Guidelines for Creating and Using SQL Server Indices

on September 10, 2013

Although the SQL Server Database Engine does not have any practical limitations concerning the number of indices, it is advisable to limit them, for a couple of reasons. First, each index uses a certain amount of disk space, so it is possible that the total number of index pages could exceed the number of data pages within a database. Second, in contrast to the benefits of using an index for retrievals, inserts and updates have a direct impact on the maintenance of the index. The more indices on the tables, the more index reorganizations that are necessary. The rule of thumb is to choose indices wisely for frequent queries and evaluate index usage afterwards.

This article gives some recommendations for creating and using indices.


The following recommendations are general rules of thumb. They ultimately depend on how your database will be used in production and which queries are used most frequently. An index on a column that is never used will be counterproductive.

Indices and Conditions in the WHERE Clause

If the WHERE clause in a SELECT statement contains a search condition with a single column, you should create an index on this column. The use of an index is especially recommended if the selectivity of the condition is high. The selectivity of a condition is defined as the ratio of the number of rows satisfying the condition to the total number of rows in the table. (High selectivity corresponds to a small ratio.) The most successful processing of a retrieval with the indexed column will be achieved if the selectivity of a condition is 5 percent or less.

The column should not be indexed if the selectivity of the condition is constantly 80 percent or more. In such a case, additional I/O operations will be needed for the existing index pages, which would eliminate any time savings gained by index access. In this particular case, a table scan would be faster, and the query optimizer would usually choose to use a table scan, rendering the index useless.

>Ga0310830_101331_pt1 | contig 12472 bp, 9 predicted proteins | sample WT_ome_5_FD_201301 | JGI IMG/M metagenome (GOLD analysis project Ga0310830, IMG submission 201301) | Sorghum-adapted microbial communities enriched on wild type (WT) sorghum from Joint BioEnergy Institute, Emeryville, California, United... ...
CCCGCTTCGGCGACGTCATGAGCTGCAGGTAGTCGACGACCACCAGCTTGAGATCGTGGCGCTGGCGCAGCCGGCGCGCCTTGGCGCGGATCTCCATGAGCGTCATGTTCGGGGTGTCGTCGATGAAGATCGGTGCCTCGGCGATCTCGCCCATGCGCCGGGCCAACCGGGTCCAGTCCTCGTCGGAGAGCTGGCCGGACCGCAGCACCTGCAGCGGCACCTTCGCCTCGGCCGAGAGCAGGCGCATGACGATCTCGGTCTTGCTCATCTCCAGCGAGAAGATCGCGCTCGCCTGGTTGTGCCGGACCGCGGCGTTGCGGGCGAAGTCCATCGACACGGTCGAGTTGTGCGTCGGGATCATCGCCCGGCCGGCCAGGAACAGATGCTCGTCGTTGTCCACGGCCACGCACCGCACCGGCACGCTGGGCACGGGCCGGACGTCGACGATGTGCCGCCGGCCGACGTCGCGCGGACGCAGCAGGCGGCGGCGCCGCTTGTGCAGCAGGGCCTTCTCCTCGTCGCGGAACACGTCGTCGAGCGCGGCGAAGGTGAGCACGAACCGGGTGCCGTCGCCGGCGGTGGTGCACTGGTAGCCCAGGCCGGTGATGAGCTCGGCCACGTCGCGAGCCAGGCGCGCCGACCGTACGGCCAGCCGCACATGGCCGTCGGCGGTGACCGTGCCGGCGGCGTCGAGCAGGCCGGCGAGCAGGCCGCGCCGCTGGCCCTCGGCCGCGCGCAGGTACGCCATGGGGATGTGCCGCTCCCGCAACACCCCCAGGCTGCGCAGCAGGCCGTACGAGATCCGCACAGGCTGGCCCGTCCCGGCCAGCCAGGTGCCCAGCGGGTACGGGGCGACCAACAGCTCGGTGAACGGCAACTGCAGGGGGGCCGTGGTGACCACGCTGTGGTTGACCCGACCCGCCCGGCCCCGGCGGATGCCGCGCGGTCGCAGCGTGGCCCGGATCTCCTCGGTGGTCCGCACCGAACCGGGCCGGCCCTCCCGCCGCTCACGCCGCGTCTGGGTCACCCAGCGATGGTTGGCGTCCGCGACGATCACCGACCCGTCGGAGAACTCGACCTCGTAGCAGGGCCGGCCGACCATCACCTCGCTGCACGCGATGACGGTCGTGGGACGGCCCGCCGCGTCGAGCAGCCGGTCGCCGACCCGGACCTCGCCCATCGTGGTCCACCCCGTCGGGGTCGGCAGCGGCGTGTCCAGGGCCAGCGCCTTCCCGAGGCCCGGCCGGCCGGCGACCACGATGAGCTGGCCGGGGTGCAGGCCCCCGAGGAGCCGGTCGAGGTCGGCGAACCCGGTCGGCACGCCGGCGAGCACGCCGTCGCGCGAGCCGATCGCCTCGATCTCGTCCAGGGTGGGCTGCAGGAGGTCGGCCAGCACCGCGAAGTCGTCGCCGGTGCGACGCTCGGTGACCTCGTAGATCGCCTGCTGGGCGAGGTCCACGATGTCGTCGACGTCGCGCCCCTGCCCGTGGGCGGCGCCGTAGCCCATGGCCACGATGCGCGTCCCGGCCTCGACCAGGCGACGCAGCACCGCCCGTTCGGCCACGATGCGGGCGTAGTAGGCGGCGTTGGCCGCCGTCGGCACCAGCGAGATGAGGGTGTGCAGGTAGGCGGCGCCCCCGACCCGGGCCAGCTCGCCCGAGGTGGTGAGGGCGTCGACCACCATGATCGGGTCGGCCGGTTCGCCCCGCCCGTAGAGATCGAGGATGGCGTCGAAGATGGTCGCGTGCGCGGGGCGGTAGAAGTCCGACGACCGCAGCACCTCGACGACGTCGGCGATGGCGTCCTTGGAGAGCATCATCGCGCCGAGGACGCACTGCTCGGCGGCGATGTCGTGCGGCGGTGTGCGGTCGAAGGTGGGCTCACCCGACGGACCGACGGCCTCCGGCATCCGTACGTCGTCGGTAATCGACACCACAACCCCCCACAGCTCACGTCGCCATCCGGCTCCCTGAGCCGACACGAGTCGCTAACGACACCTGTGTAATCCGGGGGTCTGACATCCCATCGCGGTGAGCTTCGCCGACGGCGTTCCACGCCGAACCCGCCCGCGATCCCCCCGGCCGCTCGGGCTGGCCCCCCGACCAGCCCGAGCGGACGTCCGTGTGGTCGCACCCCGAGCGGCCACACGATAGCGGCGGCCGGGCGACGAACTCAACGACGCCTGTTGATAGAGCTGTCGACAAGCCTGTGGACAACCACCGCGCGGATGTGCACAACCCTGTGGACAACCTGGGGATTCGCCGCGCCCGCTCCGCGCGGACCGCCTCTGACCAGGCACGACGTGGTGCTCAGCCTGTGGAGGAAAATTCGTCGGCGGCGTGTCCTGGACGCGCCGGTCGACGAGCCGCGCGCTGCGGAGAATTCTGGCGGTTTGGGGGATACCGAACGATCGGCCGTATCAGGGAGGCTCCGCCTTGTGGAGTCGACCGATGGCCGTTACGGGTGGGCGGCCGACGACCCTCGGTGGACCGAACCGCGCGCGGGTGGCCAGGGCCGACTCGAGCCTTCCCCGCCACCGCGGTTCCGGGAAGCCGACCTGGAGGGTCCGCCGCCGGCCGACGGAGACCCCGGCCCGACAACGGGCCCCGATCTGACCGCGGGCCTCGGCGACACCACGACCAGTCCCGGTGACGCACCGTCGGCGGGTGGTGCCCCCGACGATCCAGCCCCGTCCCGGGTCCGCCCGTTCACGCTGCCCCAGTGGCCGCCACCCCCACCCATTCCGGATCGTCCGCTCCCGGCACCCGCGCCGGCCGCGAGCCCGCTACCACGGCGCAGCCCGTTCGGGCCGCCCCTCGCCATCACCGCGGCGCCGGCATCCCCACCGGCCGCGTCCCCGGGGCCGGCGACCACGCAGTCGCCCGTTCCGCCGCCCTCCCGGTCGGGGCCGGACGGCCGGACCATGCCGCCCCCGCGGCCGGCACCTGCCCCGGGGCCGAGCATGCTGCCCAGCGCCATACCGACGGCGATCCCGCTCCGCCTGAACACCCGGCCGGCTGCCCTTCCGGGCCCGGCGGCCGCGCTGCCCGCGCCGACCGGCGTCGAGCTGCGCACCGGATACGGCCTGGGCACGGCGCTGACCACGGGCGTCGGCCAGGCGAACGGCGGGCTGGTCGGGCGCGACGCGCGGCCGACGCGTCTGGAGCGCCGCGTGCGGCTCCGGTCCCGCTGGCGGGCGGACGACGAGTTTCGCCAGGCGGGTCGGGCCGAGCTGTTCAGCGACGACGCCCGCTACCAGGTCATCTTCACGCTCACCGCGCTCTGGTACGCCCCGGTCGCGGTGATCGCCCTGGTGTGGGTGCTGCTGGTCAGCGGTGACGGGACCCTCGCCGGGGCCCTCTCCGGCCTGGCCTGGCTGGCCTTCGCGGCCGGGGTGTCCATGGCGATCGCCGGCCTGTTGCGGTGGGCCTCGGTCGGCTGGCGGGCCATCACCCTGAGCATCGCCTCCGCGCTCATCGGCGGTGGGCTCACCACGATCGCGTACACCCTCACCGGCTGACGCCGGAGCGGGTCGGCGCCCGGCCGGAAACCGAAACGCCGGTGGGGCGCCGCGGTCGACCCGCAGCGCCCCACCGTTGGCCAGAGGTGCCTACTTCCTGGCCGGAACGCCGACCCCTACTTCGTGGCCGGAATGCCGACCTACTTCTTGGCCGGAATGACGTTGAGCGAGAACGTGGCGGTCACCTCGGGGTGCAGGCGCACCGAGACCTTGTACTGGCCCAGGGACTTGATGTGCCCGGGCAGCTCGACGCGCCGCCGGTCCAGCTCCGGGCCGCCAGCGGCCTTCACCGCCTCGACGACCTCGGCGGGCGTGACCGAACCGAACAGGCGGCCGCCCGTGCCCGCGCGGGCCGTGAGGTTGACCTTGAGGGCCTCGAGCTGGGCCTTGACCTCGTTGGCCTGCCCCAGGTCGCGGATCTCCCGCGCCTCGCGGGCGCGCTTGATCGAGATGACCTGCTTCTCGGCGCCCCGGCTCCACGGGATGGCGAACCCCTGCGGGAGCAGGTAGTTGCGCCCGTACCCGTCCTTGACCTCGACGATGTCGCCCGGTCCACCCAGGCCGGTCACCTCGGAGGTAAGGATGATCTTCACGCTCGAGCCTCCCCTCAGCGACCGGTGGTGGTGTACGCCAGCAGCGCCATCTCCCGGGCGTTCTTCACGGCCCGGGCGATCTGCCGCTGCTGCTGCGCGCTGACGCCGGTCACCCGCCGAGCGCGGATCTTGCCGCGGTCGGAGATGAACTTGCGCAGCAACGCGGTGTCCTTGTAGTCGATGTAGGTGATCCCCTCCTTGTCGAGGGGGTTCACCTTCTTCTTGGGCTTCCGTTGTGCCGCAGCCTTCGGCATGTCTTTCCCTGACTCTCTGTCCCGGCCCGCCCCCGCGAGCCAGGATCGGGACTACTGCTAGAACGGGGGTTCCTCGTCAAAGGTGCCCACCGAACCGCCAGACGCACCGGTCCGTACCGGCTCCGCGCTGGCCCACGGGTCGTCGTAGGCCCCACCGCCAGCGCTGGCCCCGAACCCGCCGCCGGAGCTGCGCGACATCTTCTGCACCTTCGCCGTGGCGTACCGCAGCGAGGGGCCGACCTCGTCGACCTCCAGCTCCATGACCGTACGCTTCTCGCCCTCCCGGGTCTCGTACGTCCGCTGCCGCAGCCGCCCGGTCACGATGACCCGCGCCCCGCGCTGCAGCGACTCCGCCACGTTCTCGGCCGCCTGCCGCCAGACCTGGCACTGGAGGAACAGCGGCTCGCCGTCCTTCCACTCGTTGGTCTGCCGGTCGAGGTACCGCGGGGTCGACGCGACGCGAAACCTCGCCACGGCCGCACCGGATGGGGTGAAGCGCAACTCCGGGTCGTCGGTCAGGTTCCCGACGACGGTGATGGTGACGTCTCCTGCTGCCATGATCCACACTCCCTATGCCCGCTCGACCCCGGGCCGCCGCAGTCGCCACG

If a search condition in a frequently used query contains one or more AND operators, it is best to create a composite index that includes all the columns of the table specified in the WHERE clause of the SELECT statement. Example 1 shows the creation of a composite index that includes all the columns specified in the WHERE clause of the SELECT statement.





The AND operator in this query contains two conditions. As such, both of the columns appearing in each condition should be indexed using a composite nonclustered index.

Indices and the Join Operator

In the case of a join operation, it is recommended that you index each join column. Join columns often represent the primary key of one table and the corresponding foreign key of the other or the same table. If you specify the PRIMARY KEY and FOREIGN KEY integrity constraints for the corresponding join columns, only a nonclustered index for the column with the foreign key should be created, because the system will implicitly create the clustered index for the PRIMARY KEY column.

Example 2 shows the creation of indices, which should be used if you have a query with a join operation and an additional filter.




For Example 2, the creation of two separate indices for the emp_no column in both the employee and works_on tables is recommended. Also, an additional index should be created for the enter_date column.

Covering Index

As you already know, significant performance gains can be achieved when all columns in the query are included in the index. Example 3 shows a covering index.





Example 3 first drops the IX_Address_StateProvinceID index of the Address table. In the second step, it creates the new index, which additionally includes two other columns, on the PostalCode column. Finally, the SELECT statement at the end of the example shows a query covered by the index. For this query, the system does not have to search for data in data pages, because the optimizer can find all the column values in the leaf pages of the nonclustered index.


The use of covering indices is recommended because index pages generally contain many more entries than the corresponding data pages contain. Also, to use this method, the filtered columns must be the first key columns in the index.

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